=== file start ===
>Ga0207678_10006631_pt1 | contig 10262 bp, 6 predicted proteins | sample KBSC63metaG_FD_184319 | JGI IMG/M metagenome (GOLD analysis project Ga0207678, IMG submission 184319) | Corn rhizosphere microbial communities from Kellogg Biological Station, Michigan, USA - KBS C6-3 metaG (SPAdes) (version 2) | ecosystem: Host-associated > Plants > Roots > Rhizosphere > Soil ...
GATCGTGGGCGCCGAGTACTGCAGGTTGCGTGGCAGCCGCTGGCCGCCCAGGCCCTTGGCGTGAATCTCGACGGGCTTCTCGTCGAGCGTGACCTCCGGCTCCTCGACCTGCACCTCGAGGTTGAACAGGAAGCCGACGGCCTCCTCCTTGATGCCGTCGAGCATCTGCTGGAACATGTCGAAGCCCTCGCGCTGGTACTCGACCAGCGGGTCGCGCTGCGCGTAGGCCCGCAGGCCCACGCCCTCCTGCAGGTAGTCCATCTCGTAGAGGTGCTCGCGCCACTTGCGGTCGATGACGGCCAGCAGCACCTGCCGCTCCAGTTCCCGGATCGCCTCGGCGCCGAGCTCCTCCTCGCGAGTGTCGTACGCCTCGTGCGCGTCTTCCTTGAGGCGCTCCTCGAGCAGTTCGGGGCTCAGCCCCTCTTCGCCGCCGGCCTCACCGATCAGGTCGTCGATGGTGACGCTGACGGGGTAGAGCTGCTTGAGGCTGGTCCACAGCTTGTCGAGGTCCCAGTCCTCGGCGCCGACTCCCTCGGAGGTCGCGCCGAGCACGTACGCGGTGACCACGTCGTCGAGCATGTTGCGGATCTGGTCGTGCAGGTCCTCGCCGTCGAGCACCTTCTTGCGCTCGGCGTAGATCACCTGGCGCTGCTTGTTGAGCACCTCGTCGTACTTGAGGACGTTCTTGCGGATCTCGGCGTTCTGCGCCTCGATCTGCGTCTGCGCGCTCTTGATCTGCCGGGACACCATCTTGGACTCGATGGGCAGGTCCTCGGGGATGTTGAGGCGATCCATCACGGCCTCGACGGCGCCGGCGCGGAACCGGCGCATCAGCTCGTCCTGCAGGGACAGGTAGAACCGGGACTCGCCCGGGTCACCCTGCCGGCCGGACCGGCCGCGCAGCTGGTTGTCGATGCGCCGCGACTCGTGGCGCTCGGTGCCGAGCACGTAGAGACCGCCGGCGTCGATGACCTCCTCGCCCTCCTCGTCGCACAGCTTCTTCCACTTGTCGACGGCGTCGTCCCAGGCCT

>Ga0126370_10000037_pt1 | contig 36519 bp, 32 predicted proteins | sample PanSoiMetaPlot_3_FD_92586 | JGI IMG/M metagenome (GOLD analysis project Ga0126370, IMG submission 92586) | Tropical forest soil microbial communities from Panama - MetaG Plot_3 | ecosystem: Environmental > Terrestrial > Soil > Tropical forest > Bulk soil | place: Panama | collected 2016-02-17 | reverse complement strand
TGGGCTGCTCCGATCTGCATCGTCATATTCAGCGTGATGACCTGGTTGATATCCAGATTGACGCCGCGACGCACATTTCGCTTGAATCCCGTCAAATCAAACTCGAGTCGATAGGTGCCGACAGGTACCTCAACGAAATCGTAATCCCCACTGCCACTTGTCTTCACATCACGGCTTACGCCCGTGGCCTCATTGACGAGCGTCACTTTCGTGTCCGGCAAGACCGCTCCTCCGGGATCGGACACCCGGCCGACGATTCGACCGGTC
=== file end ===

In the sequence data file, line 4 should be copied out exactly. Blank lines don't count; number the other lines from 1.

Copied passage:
TGGGCTGCTCCGATCTGCATCGTCATATTCAGCGTGATGACCTGGTTGATATCCAGATTGACGCCGCGACGCACATTTCGCTTGAATCCCGTCAAATCAAACTCGAGTCGATAGGTGCCGACAGGTACCTCAACGAAATCGTAATCCCCACTGCCACTTGTCTTCACATCACGGCTTACGCCCGTGGCCTCATTGACGAGCGTCACTTTCGTGTCCGGCAAGACCGCTCCTCCGGGATCGGACACCCGGCCGACGATTCGACCGGTC